With Rocky Marciano in sight, Floyd Mayweather plans to party

Updated August 20, 2017 - 5:48 pm

Floyd Mayweather doesn’t seem concerned about fighting Conor McGregor on Saturday at T-Mobile Arena after being away from the ring for close to two years.

The undefeated boxing superstar spent most of last week in Los Angeles making appearances on late-night talk shows. For fight week, Mayweather plans on staying up late to greet fans at his Las Vegas gentlemen’s club.

“That’s right … I’m partying the entire week before my fight,” Mayweather said on his social media accounts.

Should the 49-0 Mayweather be worried about fighting a boxing newcomer? Many are treating this cross-sport bout as a spectacle — and it appears so is Mayweather.

But many boxing purists have a problem with Mayweather making this fight against the UFC superstar as the one that breaks his tie with Rocky Marciano for the perfect 50-0 record. Marciano, who died in a plane crash on Aug. 31, 1969 at age 45, for decades had the best undefeated record for a retired fighter until Mayweather caught him after beating Andre Berto in 2015.

“My focus is to go out there and give the fans an exciting fight even though I know this is number 50, and we’re constantly talking about Rocky Marciano,” said Mayweather, 40, who plans on retiring after the McGregor bout.

“I just always like to let the fans and the people know Rocky Marciano is a legend. Rocky Marciano did it his way, and I would just like to try to do it the Mayweather way.”

Not many agree with the Mayweather way, but regardless, the fight against the Irishman counts.

Here’s a look back at some of Mayweather’s best fights in his 21-year career:

‘Pretty Boy’ Floyd era

Mayweather became arguably the best defensive boxer of all time because of his textbook shoulder roll, relentless jabbing and cerebral counter shots.

But the former five-division champion wasn’t always defense first. Mayweather was flashy and displayed fast-attacking hands when his uncle, Roger, took over as the head trainer in 2000 before the Diego Corrales fight at the MGM Grand Garden Arena.

Mayweather dropped Corrales five times en route to a dominant 10th-round knockout victory.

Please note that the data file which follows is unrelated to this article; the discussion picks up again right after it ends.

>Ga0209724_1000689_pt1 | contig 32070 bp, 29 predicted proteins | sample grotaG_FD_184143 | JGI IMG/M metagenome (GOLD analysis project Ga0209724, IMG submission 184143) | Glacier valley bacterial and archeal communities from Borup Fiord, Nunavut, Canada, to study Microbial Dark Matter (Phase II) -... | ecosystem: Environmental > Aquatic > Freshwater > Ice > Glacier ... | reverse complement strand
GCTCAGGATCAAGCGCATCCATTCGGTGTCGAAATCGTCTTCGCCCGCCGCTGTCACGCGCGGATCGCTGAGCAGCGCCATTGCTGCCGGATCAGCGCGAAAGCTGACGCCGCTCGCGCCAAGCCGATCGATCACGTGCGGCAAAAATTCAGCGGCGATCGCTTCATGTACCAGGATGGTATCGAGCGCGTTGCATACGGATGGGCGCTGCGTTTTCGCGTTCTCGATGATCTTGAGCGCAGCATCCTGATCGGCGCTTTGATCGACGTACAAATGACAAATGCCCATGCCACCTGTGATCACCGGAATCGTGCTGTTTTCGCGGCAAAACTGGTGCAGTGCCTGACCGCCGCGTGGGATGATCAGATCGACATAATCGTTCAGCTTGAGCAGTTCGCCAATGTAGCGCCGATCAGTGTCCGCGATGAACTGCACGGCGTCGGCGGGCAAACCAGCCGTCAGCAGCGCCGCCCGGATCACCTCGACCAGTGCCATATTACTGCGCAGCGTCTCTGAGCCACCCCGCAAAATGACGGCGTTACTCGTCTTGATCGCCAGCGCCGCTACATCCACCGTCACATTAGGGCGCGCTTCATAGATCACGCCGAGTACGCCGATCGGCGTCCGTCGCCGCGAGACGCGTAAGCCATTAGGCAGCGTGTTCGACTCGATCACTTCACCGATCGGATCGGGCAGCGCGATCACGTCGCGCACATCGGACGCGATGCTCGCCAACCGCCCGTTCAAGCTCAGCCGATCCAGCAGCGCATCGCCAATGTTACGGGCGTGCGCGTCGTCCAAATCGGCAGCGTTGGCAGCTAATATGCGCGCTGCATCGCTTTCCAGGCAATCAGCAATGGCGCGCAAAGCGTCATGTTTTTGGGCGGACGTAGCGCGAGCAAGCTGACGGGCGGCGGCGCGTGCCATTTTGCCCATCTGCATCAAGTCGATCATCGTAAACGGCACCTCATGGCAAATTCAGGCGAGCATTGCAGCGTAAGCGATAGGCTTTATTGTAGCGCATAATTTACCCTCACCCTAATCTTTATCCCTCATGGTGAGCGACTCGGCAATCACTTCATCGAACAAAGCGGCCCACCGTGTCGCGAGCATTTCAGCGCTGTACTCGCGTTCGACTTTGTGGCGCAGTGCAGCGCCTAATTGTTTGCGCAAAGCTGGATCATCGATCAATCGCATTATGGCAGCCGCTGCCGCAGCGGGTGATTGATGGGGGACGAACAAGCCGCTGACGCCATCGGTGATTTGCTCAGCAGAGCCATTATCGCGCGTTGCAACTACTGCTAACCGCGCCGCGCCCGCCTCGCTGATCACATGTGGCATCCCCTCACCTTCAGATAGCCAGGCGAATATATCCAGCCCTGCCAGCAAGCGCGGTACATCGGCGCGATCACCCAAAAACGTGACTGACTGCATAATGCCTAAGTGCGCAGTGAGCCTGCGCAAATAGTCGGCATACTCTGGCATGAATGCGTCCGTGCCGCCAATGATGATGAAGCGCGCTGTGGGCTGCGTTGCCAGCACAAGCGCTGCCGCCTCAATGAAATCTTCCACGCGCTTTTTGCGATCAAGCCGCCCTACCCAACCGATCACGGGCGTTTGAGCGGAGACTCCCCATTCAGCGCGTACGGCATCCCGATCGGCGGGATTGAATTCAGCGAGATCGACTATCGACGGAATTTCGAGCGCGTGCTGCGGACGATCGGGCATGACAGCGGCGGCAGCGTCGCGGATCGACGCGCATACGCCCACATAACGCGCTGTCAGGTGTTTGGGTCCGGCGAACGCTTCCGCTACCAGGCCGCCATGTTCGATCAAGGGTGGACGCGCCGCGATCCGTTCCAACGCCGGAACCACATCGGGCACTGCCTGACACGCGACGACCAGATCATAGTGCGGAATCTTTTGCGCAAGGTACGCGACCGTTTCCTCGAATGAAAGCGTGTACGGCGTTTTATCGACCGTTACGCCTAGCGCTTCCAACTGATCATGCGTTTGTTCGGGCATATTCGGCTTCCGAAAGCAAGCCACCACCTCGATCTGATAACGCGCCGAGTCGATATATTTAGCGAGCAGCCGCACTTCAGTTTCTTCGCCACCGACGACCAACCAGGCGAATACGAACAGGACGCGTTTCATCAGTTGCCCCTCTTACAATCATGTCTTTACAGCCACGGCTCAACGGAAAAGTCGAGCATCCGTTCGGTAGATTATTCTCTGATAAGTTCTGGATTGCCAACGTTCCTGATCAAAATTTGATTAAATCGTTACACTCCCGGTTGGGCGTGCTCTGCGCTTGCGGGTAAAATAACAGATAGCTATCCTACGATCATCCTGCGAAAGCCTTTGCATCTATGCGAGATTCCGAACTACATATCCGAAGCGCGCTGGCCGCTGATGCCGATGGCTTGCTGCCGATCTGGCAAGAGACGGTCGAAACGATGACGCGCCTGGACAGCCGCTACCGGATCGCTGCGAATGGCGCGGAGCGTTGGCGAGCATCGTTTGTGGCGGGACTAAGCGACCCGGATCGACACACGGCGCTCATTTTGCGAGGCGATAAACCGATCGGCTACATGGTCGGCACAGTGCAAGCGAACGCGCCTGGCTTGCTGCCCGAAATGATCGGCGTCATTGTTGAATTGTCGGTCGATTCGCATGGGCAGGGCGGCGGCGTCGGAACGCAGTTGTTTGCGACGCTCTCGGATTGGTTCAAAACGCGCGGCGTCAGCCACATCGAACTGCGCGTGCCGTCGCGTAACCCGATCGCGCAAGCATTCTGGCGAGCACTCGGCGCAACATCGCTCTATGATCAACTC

The offensive-minded Mayweather recorded signature wins against Arturo Gatti, Phillip Ndou and Zab Judah.

“You look at the Diego Corrales fight,” said Mayweather when asked which fight was his best performance. “There was a lot of people talking about that one. And at 135, the fight against Phillip Ndou. People like to talk about that as one of their favorite fights.”

Mayweather started out as a defensive fighter with his father, Floyd Sr., leading the training camps.

The 1996 U.S. Olympian broke out when he defeated Genaro Hernandez for his first world title in 1998. Mayweather showed off his technical brilliance, but that wasn’t selling tickets. Roger Mayweather changed that with the offensive game plan.

Floyd Mayweather had nine knockouts in 20 fights under Roger Mayweather’s guidance from 2000 to 2012. But Mayweather hasn’t recorded a knockout since his 2011 victory against Victor Ortiz.

‘Money’ Mayweather era

Mayweather found another way to make more money. A whole lot of money.

The Las Vegas resident left his “Pretty Boy Floyd” persona and went back to his defensive roots and found a new moniker.

“Money” Mayweather became a master at promoting his fights with a villain-like approach, but he needed to defeat the kingpin before taking the throne.

Mayweather went to superstardom when he defeated Oscar De La Hoya in 2007 at the MGM Grand Garden. He angered Mexican fight fans by sporting green, white and red colors and wore a sombrero into the ring.

He made more enemies when he crushed Ricky Hatton later that year at the MGM Grand. Hatton was the heavy crowd favorite with many British fans making the trip to see their native son.

Mayweather went on to pick apart numerous champions such as Juan Manuel Marquez, Robert Guerrero, Saul “Canelo” Alvarez and Manny Pacquiao.

Close calls

Forty-nine men have tried to give Mayweather his first loss. They all failed. But there have been some close calls.

Many boxing pundits believe Jose Luis Castillo should have gotten the decision when he faced Mayweather in 2002 at the MGM Grand. Mayweather said he was dealing with an injury at the time and came back to dominate Castillo in the rematch with a unanimous decision.

It wasn’t close on the scorecards, but Mayweather has said Miguel Cotto was his toughest opponent when they battled in 2012. Mayweather’s face was so visibly marked up that he made his father his top trainer after the bout to shift his strategy to a safety-first defensive posture.

Mayweather has never tasted the canvas, but he’s been rocked on multiple occasions. Shane Mosley broke through Mayweather’s armor with a power right hand during the second round of their Las Vegas bout in 2010.

Mayweather was forced to hold onto Mosley to survive the round. Mayweather was never in trouble again during the match and earned a convincing unanimous decision.

The hard-hitting Marcos Maidana threw wild overhand rights to swarm Mayweather and give him his toughest bout in years. Mayweather escaped with a majority decision as the crowd at the MGM Grand in 2014 booed the decision.

Maidana gave Mayweather another scare in the rematch when he connected on a power right hand toward the end of the third round that staggered Mayweather back to his corner, but he was saved by the bell.

Will McGregor have moments like that on Saturday? We’ll soon find out.

Contact Gilbert Manzano at gmanzano@reviewjournal.com. Follow @GManzano24 on Twitter.

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